YA Literature is not Adult Literature lite. Edgy or quiet, lush or spare, fantasy or contemporary, romance or sports story–it’s written for a demanding readership.
By talented and savvy professionals.
Please. People. Chime in. Add your criteria for what makes a book YA Lit in the comments.
A quote from Wesley Scroggins, in the Springfield, Missouri News-Leader:
“In high school English classes, children are required to read and view material that should be classified as soft pornography.”
One of the books he wishes to ban? Speak, by Laurie Halse Anderson. Here’s some “pornography” he quotes:
‘NO!—I’m not really here, I’m definitely back at Rachel’s, crimping my hair
and gluing on fake nails, and he smells like beer and mean and he hurts me hurts me hurts me…”
Well, Mr. Scroggins, I think we learned a whole lot more about you than you meant to tell us, you poor sap.
These people may win battles, but they never win the war.
Banned Books Week starts Saturday.
It wasn’t Iris Baldwin’s idea to leave her home in Atchison. Just like it wasn’t her mother’s idea to die and leave Iris alone with her father.
This particular summer, Iris’ father decides to hire her out as a companion to a doctor’s elderly mother.
Without consulting Iris.
Seems like a reasonable solution to him–after all, he’s got his hands full with a fiancée and a new store he’s opening in Kansas City.
So Iris leaves her hunkalicious friend, Leroy, and obediently boards a train to live with strangers in the middle of nowhere.
I’m not going to tell you any more about the plot, because it’s too delicious to spoil for you. I want to assure you that plenty of stuff happens. PLENTY. Also, DO NOT COUNT LEROY OUT.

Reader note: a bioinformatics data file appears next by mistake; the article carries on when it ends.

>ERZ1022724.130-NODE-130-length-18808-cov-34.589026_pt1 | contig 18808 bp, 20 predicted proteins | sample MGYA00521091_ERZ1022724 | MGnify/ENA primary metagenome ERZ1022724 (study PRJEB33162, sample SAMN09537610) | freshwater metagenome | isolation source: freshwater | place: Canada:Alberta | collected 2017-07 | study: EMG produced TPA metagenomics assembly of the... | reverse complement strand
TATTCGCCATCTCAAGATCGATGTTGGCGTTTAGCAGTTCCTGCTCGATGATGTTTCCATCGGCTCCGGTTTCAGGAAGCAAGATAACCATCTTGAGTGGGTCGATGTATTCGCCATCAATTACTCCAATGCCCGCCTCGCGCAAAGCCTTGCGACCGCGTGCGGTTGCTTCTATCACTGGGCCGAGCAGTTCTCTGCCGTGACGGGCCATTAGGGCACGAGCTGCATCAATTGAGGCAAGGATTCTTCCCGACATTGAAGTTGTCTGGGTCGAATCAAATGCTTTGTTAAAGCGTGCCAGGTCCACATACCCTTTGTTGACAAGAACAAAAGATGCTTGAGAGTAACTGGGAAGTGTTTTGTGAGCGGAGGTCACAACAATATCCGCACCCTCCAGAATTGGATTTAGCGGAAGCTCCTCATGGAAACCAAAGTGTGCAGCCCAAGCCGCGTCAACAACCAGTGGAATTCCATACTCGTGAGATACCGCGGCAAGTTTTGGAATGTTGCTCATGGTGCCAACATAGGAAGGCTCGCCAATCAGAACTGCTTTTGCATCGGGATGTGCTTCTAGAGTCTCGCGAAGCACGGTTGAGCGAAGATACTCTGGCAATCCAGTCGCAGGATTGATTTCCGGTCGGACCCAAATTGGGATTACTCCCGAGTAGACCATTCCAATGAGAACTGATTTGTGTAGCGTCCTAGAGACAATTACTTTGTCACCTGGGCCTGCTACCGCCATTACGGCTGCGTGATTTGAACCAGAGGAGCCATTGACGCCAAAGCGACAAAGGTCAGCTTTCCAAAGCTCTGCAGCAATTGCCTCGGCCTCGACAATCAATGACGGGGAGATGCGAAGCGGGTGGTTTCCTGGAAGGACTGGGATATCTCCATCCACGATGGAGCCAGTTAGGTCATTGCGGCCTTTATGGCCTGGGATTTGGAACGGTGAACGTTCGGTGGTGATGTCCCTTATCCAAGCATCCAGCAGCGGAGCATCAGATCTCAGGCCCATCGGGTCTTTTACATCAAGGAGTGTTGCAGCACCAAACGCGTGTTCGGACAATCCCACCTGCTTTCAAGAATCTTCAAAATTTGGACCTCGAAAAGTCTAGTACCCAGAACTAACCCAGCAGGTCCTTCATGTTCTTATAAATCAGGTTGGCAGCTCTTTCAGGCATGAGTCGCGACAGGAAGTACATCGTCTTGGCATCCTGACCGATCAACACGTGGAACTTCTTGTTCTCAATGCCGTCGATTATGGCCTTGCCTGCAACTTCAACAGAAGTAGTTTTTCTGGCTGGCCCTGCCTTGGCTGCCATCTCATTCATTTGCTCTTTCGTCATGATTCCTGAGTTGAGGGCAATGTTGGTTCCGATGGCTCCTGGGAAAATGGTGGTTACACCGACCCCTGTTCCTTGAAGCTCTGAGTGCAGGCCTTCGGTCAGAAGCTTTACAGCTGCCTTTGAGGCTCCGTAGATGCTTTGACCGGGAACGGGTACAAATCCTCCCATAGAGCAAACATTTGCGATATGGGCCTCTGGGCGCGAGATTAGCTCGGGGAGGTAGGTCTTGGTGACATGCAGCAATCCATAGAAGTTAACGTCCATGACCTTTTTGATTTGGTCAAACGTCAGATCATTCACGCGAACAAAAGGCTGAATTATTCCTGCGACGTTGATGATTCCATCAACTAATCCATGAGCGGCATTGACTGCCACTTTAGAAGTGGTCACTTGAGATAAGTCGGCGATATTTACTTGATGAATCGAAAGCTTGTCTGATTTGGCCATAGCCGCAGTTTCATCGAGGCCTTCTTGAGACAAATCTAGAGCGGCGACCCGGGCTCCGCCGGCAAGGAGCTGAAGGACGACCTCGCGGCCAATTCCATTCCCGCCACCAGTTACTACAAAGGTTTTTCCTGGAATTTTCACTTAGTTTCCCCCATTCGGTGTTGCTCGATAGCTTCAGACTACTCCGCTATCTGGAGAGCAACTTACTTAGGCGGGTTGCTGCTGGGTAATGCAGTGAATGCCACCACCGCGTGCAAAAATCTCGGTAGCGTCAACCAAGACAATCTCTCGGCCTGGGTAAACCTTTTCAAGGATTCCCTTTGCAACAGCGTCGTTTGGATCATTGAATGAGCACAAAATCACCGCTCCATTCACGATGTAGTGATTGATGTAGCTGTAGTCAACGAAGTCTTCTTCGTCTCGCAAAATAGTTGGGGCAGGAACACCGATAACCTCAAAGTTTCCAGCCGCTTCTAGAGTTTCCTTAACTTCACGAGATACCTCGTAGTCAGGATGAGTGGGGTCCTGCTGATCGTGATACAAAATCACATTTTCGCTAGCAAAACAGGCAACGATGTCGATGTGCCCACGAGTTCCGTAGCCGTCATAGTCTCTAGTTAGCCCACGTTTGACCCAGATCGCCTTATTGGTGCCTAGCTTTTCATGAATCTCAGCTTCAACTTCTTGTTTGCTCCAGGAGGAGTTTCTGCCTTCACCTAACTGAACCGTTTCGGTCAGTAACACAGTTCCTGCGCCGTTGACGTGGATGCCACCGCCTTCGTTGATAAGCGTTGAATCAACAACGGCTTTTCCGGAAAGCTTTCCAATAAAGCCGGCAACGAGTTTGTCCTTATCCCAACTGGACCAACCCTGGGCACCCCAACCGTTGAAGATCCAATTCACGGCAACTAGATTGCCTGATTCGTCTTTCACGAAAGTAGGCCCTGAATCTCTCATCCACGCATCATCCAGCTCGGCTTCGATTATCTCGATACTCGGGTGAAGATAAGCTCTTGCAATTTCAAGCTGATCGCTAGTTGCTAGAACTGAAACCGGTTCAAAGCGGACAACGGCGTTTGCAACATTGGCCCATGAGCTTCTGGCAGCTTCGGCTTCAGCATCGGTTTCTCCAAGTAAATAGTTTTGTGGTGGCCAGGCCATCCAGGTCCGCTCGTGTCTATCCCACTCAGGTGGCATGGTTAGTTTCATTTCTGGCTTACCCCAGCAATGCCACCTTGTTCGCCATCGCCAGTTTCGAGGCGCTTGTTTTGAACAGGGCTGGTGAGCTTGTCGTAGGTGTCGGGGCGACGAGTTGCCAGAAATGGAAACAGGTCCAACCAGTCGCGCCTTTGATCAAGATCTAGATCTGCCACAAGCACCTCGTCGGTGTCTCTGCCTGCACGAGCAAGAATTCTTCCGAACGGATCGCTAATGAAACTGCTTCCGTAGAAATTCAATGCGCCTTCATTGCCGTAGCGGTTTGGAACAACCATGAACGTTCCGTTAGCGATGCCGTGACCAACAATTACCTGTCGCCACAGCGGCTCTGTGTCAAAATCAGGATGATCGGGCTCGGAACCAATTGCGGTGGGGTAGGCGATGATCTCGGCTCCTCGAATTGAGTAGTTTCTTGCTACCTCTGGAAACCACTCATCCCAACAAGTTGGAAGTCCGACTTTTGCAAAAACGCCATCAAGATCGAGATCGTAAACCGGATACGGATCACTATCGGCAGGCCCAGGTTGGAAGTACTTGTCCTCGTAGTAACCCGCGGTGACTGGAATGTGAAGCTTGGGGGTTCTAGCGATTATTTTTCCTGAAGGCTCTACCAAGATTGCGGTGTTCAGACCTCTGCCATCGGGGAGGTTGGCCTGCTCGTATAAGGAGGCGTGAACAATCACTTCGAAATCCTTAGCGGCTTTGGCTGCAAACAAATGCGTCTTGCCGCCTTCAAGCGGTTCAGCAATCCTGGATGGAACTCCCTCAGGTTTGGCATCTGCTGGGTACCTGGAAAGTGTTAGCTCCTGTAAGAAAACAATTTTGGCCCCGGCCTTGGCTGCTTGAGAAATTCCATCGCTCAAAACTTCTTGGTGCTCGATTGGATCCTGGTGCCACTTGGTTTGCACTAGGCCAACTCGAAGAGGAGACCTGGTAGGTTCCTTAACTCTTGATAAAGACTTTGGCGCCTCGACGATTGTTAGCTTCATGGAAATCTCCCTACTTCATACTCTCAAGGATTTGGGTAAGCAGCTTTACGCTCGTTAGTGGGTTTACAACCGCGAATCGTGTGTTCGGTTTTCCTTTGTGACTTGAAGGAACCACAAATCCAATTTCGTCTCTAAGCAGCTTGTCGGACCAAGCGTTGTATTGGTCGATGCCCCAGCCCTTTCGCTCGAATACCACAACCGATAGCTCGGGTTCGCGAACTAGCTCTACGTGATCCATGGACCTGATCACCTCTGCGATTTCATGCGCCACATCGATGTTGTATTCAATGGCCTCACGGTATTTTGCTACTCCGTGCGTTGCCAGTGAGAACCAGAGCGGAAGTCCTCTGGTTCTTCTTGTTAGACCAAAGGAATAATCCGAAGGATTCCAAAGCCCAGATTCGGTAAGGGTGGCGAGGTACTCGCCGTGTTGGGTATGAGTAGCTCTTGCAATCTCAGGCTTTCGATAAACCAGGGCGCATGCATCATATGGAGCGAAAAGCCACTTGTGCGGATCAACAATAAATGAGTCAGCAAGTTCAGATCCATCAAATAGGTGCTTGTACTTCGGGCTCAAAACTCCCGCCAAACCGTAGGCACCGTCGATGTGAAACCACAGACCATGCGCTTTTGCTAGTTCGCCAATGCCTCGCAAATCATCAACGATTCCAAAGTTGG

Usually, a book stays with you for one striking characteristic, but Crossing the Tracks is one of those rare books that dazzled me for multiple reasons.
First, the beauty of the language. There will be passages you stop and reread just to savor the words. But I’m not the kind of gal who loves words just for their own sake. There’s gotta be story.
And there is story. Man alive, there is story. Barb Stuber has gleaned vignettes and narrative from family and acquaintances who lived during the era. And of course, from her magnificent brain box.
Last of all, the historical detail. Crossing the Tracks contains the kind of information you can only get from reading stacks of magazines, listening to old radio programs or from people who experienced the times.
This book was especially interesting to Freckles McYoungest, as her grandmother was a teen in the ’20s in Kansas City. But it should appeal to any reader with a grandmother or great-grandmother who lived during this time.
Read Crossing the Tracks, even if you think you don’t like historical fiction. You’ll like this.